“The idea was for us to be able to understand more quickly what was going on in our communities,” Schwartz stated. “We supplemented these data with local data and primary data. A part of the regulations asked hospitals to also talk to folks (i.e. collect primary data) to really understand the data and at times identify additional needs.”
Creating and carrying out a CHNA has not always been an easy task, Schwartz conceded. Social and community health needs run deep, so tackling them is often a daunting and intimidating undertaking.
“These health needs are big and they’re complex and one hospital or hospital system can’t address them alone,” Schwartz asserted. “You really have to figure out how to partner with other people, other organizations, the business leaders, the health departments, and so on.”
Kaiser Permanente began to tackle this large project by approaching the challenge methodically. The organization set out to determine which health needs its hospital services could feasibly address and then proceeded accordingly.
For example, if one of the Kaiser hospitals found that obesity was an emerging health issue, the hospital worked to determine how its services could meet that need. What were the resources that the hospital had or were good at that could help address the need?
That methodical approach also helped with more downstream, social issues, Schwartz explained. If economic insecurity emerged as an issue, the hospital could leverage its position at a community jobs creator and hire locally and within the community.
The hurdle of meeting social needs increases when put to scale, Schwartz explained.
“It was challenging in a large service area to know how to design a community engagement strategy and identify who can best represent the needs and inform our planning on how we can best respond,” Schwartz pointed out.
In these cases, Kaiser hospitals needed to work outside of their facility, Schwartz said. Whether a hospital is tackling a problem in a rural, 2,500-person service area or in an urban setting with hundreds of thousands of residents, hospitals need to become a community partner.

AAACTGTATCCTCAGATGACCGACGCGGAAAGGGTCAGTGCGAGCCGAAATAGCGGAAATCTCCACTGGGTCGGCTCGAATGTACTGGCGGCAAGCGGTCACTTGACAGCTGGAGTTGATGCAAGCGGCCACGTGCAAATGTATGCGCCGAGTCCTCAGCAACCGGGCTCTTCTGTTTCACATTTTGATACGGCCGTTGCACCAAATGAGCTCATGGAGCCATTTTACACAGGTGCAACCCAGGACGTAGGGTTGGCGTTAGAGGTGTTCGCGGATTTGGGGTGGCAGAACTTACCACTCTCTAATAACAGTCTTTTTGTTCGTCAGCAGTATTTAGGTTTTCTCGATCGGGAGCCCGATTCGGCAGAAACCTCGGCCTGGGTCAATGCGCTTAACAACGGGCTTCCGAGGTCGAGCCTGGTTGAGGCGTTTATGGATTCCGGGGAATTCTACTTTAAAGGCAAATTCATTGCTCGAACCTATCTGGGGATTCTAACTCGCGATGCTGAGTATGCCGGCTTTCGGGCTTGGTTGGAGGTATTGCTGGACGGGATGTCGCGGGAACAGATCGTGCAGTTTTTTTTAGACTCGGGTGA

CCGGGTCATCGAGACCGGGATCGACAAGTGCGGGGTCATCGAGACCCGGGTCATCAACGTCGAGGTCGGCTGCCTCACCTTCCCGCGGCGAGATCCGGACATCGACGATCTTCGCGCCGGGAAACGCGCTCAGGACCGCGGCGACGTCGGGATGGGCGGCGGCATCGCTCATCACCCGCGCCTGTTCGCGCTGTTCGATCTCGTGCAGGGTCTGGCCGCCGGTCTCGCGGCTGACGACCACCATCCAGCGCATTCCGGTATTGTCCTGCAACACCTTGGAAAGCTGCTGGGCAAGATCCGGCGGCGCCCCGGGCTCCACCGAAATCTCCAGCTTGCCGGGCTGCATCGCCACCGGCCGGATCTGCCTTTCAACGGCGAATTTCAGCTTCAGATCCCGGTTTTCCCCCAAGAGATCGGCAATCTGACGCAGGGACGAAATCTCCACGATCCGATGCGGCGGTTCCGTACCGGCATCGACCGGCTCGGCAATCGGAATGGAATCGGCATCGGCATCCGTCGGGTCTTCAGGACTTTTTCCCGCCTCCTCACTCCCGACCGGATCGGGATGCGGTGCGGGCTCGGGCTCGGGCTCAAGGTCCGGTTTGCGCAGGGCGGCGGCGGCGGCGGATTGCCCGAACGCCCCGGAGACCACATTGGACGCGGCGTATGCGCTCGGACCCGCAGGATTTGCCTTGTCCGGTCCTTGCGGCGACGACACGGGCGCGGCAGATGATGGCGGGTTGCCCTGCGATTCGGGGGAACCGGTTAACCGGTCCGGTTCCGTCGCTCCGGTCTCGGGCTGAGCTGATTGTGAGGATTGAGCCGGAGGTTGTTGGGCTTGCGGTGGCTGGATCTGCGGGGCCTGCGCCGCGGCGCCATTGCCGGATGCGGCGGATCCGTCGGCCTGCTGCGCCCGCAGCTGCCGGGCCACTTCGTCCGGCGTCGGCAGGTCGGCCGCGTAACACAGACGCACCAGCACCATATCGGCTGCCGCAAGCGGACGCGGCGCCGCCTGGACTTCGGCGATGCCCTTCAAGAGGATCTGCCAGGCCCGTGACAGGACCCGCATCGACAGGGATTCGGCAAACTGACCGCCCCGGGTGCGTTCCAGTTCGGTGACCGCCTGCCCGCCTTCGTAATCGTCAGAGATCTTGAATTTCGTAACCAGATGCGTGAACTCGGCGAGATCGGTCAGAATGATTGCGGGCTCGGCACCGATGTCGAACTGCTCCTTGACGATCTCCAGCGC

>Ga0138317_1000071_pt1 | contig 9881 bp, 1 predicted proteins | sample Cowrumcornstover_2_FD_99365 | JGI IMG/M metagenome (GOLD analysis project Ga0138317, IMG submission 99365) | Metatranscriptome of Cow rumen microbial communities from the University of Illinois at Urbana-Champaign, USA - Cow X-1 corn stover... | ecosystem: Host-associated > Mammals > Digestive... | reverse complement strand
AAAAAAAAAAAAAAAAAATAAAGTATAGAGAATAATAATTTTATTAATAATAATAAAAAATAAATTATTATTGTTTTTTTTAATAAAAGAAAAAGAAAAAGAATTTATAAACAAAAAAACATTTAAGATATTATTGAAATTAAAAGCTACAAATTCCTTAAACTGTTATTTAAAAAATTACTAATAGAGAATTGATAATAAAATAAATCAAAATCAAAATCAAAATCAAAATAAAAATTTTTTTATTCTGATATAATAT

“We really had to think about how to move beyond the walls of healthcare and how we can get our own health system to think about health in these ways because these are new areas for us,” Schwartz recalled. “We’ve really started to think more carefully about how we can become part of the solution by addressing things such as housing, transportation, violence, or jobs.”
Underpinning all of the challenge solutions is the idea of building community partnerships. Working with other regional stakeholders is critical throughout the entire CHNA process, including during development, conducting the assessment, and creation of care plans.
“The idea is to understand the health needs and how best to address them,” Schwartz advised. “We engage community partners as we’re assessing the needs, but then we also engage them again as we’re planning our responses so we could really understand the complexity that’s going on in our communities and really think about the best way to address them informed by community input.”
For example, a lone hospital can likely determine that access to health services is a community problem. However, partnering with the community can help the hospital learn whether those barriers derive from lack of transportation, lack of services, lack of patient finances, etc.
Kaiser Permanente is known to partner with health departments, hospitals, universities, and other community-based organizations. Going forward, healthcare organizations must expand the community partnership process.
“There’s more work to be done moving forward about how to partner better with health departments and other organizations,” Schwartz stated. “It is definitely the wave of the future, doing this in partnership and combining assets towards addressing the health needs because nobody can do it alone.”
These efforts are just beginning and are creating a lot of excitement throughout the healthcare industry, Schwartz said.
Industry professionals are beginning to recognize how effective CHNAs and resulting community partnerships are in forging the path toward value-based care.
“It’s becoming clear that we need to think big and we need to get comfortable moving upstream from healthcare. How can we take on things like economic security, housing, transportation, food insecurity, jobs, or even the climate?” Schwartz posed.
“CHNAs open a window to prevention and to social needs in a way that is critical to value-based care,” Schwartz added. “It shows the integration between clinical work like health outcomes and community barriers to health like transportation, housing and food insecurity, including informing how you can address people with complex health needs.”
From there, healthcare organizations can look inward to determine which resources they already have – or can feasibly obtain – that can support those community needs. Going forward, Schwartz sees the healthcare industry continuing to be energized by that opportunity.
“The most exciting things about the CHNA are really thinking about how organizations can leverage their assets towards addressing health needs or community health,” Schwartz concluded. “When you start thinking about what your organization can do and what your organization can do in partnership with others, it’s a whole new day for what’s possible. It allows you to really think about making a difference in these really complex, big health needs.”